On the legal side, there are no laws specifically designed to combat deepfakes, other than laws passed so far by three US states. In October 2019, the governor of the US state of California ratified an anti-deepfake law, in anticipation of the next elections year, specifically in an attempt to prevent false content from being used to discredit candidates in these elections. Brandie Nonnecke, in an article dating back to November 2019, presents four drawbacks to the law that, in her opinion, make it incapable of achieving its goal. These drawbacks are timing, determining criminal responsibility, the burden of providing evidence of guilt, and inadequate treatment. The law limits its criminalization of publishing false content to the 60-day period preceding the holding of any elections, it exempts sites that allow the publication of false content from liability, places the burden of providing evidence of guilt on the victims, and in the end, it does not provide adequate treatment or acceptable redress for the harm caused to the victim.
Besides Nonnecke remarks, this law, like others, reflects politicians’ apprehension of the political and security implications, and they completely lose sight of the responsibility to protect the party most affected by the vast majority of deepfake content, which is women who are targeted all the time with this content. This absence of a clear political will, even in one of the largest democracies in the world, to confront a serious threat to the security and safety of women, reflects, in fact, the absence of societal will. The world’s societies are still not at all ready to deal with the repercussions of the rapid development of artificial intelligence technologies, which necessarily affects the most vulnerable groups in society, especially women. The real ways of confrontation should go to the social roots of the phenomenon. Obsession with women’s bodies, while men express it clearly through practices such as the production of fake porn content, is an obsession rooted in mainstream cultures and is not directed by the desire to satisfy a sexual instinct as prevails in the public imagination, but rather by a belief that women’s bodies are still ingrained as objects of ownership. The real source of all forms of violence against women, which take old, usual, or new forms that exploit the latest technological and scientific achievements of human beings, is the desire to own women’s bodies and the stubborn refusal of their exclusive right to own their own bodies. All images of infringement on women’s bodies are images of stripping them of control over their bodies and of owning them, even for a fleeting moment, in a false way. Confronting society with its shameful sexism is the only way to confront all forms of violence against women at their roots and sources. In the end, it should be remembered that any technology reflects the prevailing social and cultural biases in the society that produces it, and is not in itself a source of violence, but rather a tool for it.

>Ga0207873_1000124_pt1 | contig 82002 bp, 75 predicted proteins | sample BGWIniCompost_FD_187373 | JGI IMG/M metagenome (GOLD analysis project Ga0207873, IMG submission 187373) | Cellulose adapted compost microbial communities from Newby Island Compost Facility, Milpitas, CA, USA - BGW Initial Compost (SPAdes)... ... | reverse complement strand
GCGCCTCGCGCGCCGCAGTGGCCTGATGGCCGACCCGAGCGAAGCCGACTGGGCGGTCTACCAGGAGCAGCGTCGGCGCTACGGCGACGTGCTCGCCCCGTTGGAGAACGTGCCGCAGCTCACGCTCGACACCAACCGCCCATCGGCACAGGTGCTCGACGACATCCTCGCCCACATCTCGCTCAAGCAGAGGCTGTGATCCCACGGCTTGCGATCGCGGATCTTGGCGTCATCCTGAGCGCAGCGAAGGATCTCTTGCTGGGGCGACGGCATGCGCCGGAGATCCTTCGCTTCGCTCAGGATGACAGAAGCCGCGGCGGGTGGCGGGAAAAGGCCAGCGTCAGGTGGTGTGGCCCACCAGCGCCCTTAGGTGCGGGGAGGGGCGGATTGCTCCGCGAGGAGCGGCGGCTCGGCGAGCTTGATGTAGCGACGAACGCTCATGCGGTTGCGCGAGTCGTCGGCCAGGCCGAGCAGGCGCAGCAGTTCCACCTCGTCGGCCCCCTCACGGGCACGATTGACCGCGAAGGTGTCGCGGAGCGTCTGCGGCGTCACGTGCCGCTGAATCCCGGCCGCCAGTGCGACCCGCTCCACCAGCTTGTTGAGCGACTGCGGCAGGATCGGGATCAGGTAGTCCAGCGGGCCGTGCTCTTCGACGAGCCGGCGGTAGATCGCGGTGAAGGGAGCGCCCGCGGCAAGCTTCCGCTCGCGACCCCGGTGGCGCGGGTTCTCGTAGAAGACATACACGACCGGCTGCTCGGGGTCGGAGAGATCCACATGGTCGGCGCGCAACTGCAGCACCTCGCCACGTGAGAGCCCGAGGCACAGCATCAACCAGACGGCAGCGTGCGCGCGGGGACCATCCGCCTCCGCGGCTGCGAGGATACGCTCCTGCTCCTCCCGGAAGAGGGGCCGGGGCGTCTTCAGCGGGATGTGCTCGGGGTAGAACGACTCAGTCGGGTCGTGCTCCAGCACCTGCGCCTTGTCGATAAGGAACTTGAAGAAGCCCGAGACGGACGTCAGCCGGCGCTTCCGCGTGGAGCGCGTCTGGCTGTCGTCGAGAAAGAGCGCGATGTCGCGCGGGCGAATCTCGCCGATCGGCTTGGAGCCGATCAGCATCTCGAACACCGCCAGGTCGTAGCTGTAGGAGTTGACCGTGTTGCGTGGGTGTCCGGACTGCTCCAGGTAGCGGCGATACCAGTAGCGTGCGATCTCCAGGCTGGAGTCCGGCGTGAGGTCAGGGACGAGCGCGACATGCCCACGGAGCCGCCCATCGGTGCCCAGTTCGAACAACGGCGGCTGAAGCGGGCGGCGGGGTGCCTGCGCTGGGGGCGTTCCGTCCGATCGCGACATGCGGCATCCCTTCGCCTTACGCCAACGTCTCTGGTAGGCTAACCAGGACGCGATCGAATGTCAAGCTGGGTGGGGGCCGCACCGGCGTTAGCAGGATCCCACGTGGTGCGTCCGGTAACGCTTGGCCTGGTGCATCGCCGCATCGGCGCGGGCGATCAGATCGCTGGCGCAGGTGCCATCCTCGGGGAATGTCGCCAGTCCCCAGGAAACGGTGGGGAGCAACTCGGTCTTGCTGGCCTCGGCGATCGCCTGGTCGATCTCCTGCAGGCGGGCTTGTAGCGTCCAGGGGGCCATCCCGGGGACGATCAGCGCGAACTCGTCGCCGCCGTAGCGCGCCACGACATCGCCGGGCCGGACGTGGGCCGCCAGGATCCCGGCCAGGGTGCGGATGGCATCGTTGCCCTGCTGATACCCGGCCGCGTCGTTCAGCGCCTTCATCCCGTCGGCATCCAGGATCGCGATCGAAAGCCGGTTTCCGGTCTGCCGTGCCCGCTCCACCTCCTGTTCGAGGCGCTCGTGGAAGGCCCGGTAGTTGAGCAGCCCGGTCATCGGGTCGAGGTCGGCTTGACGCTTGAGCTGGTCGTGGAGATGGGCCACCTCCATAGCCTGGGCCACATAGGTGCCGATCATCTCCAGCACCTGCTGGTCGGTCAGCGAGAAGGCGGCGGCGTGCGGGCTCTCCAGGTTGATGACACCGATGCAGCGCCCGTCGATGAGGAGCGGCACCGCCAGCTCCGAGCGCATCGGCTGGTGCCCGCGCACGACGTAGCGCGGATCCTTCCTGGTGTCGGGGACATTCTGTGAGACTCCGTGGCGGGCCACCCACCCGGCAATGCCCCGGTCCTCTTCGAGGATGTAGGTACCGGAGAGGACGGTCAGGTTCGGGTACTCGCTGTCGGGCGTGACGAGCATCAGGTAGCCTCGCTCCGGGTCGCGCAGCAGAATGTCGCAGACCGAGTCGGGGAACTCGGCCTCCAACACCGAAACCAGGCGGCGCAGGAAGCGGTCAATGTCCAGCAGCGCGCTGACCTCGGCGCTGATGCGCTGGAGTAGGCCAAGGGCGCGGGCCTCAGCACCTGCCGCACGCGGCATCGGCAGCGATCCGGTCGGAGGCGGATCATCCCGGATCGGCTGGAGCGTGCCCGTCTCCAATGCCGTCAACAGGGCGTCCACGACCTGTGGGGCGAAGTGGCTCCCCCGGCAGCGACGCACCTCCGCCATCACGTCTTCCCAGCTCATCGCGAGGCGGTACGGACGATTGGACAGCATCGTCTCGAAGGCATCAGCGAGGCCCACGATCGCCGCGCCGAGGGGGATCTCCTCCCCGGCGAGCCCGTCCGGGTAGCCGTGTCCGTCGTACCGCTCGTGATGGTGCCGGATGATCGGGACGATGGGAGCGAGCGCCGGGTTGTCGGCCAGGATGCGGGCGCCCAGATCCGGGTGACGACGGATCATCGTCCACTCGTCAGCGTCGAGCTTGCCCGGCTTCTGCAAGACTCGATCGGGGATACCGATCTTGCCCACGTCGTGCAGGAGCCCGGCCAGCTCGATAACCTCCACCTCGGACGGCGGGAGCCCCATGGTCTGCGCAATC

This paper attempted to provide a definition of what deepfake is and the technological basis that allowed its development to its current forms and which still presents great opportunities for the further development of this phenomenon. The paper sheds light on the almost exclusive targeting of deepfake technologies in its pornographic aspect of women rather than men. It also exposed the development of the size and nature of targeting in recent years. The paper tried to clarify the extremely dangerous effects of the false content on the life and safety of its victims, with a focus on the psychological effects. The paper also dealt with technological and legal efforts to try to combat the illegal uses of these technologies and explained their extreme shortcomings in light of the absence of a political will, which is a reflection of the absence of a social will. The emphasis here remains that a phenomenon of this growing magnitude has been growing for years, at a time when it has witnessed extensive discussions in the media, academia, and parliamentary legislative assemblies in the West, but there is hardly any talk about it in the Arab world, although the penetration of the use of the Internet in the region leaves no room to suspect the existence of this phenomenon locally.